When occupational noise hazards exceed the exposure standard indicated in occupational health and safety requirements, workers are required to use Personal Hearing Protection (PHP) to reduce the risk of hearing loss. These workers are also required to participate in audiometric testing to ensure the effectiveness of the hearing protection measures.

This audiometric testing may be required annually or every two years, once again depending on your local occupational safety jurisdictional requirements. This article discusses the benefits of audiometric testing and defines exactly what audiometric testing involves.

Audiometric Testing


Audiometric testing determines workers’ hearing levels with the help of a tool called an audiometer. It is a very simple procedure that involves an employee receiving a series of different tones; for each tone, the participant can respond indicating that they heard the tone.

The tones are presented at different sound levels and checked multiple times to identify the lowest level at which a person can hear. This is called the “threshold limit,” and is compared to a “baseline test.” Audiometric testing is conducted for different frequencies, and both the left and right ears. As a result, it provides a way to monitor the sharpness and acuity of an employee’s hearing over time.

In particular, audiometric testing identifies:

(1) Progressive noise-induced hearing loss before it becomes an impairment.

(2) Temporary loss before it becomes permanent, providing time to implement remedial steps.


To effectively conduct an audiometric test, the test environment must be controlled. In particular, the optimal test environment must be quiet and free of distractions. There should be no distracting activity outside the test room that the listener can see or hear. The listener needs to focus their attention on the test and not any activity surrounding them. For example, while audible speech would not mask the test tones, it would distract the listener.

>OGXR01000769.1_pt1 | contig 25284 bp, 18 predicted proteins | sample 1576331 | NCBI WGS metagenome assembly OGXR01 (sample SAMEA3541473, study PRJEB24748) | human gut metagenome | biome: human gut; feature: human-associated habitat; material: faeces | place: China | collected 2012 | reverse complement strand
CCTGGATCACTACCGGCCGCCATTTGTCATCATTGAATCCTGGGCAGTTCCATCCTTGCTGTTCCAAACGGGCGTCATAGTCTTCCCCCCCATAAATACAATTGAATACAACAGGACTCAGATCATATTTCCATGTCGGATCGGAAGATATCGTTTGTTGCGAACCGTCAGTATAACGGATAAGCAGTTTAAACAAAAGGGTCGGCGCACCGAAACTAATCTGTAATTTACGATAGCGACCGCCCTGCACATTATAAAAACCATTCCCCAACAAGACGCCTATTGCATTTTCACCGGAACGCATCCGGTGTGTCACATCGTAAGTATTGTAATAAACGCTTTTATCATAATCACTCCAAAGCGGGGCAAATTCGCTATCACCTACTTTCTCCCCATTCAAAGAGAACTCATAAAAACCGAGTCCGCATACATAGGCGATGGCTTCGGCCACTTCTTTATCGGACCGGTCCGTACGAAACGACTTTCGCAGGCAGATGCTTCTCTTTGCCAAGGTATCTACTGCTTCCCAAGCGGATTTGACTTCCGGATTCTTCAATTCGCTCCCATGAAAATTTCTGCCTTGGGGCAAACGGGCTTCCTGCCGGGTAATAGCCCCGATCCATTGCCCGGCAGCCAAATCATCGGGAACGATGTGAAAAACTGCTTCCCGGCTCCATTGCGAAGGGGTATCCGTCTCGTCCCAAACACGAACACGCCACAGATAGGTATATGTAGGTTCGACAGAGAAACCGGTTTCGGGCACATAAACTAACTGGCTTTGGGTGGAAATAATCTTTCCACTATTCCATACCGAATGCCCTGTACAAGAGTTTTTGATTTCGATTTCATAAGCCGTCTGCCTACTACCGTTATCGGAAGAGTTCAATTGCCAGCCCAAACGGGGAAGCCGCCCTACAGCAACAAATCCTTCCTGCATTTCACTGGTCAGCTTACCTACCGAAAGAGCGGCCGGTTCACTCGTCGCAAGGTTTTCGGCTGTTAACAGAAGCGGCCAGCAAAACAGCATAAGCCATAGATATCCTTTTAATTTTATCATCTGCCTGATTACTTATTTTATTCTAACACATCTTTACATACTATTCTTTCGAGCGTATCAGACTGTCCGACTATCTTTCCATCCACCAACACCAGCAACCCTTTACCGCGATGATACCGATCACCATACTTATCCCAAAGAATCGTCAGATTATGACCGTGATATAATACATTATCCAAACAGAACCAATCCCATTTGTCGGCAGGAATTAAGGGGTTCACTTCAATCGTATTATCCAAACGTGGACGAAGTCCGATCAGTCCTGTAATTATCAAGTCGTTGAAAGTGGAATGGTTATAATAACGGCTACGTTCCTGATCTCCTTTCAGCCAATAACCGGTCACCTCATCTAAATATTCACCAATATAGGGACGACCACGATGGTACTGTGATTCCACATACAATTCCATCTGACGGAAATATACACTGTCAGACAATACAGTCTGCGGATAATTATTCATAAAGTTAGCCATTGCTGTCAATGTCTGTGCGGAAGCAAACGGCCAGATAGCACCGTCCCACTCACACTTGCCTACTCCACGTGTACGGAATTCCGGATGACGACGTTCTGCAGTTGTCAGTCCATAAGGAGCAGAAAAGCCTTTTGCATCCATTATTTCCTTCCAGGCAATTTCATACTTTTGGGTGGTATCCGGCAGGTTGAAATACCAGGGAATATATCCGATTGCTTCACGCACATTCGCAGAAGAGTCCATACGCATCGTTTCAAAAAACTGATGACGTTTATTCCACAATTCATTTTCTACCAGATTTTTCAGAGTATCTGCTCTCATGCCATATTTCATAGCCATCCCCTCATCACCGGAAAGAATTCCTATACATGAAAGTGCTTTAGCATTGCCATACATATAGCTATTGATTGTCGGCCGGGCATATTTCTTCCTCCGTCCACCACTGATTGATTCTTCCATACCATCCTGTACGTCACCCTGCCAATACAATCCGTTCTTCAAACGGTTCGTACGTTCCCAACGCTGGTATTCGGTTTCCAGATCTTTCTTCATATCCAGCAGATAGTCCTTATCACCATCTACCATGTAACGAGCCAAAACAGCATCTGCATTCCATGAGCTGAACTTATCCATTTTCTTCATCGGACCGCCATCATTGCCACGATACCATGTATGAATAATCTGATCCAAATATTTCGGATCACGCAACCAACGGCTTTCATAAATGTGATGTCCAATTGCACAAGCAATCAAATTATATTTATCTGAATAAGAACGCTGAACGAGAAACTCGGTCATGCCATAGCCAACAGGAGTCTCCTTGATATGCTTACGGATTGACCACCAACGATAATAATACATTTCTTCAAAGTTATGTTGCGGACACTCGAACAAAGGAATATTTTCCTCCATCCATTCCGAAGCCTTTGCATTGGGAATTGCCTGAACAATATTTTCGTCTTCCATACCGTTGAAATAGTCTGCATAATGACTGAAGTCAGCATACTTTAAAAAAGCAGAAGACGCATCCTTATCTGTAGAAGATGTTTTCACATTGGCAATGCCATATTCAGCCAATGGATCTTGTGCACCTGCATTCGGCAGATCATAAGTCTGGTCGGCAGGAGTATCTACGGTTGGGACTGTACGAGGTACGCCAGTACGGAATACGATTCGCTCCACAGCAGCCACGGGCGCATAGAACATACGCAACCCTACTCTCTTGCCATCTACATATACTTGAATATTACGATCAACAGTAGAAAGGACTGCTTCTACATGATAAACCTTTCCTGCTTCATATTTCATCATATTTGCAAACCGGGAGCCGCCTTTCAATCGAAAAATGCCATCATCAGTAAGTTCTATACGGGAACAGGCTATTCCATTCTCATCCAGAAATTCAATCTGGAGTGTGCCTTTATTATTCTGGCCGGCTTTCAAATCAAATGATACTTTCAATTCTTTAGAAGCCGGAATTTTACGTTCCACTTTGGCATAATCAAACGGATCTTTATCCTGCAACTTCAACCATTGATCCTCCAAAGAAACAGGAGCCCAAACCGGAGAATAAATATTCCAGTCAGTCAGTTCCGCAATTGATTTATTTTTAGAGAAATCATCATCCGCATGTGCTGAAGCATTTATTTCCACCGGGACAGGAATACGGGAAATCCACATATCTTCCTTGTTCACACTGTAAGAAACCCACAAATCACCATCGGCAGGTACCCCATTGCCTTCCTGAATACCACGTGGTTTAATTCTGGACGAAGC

While there is no such thing as a “soundproof” test room – i.e., a room which no outside sound can penetrate – it is important that rooms are designed to reduce outside noise to the point where it won’t mask the test signals, and it is just as important to not have unnecessary noise-generating activities in the area of the test room.


Regularly scheduled audiometric testing identifies people who are at risk of significant hearing loss by identifying changes in their hearing threshold over time. Employers can then implement appropriate treatment plans, like providing a higher class of hearing protection, ensuring that the employee uses hearing protection correctly, and reducing the noise in particular locations.

Audiometric testing is best conducted at least a few hours into an employee’s shift to identify any Temporary Threshold Shift (TTS). Temporary Threshold Shifts can show that the Personal Hearing Protection and noise reduction strategies are not working effectively and that immediate corrective action is required.

Typical hearing loss as a result of Noise Induced Hearing Loss (NIHL) often occurs at the 3K, 4K & 6K frequencies where a V shape notch is observed when viewed on the audiometric graph, known as an audiogram.

Audiometric testing may also assist in identifying the need for diagnosis of potential medical problems, distinct from workplace hearing loss, that affect a person’s ability to hear.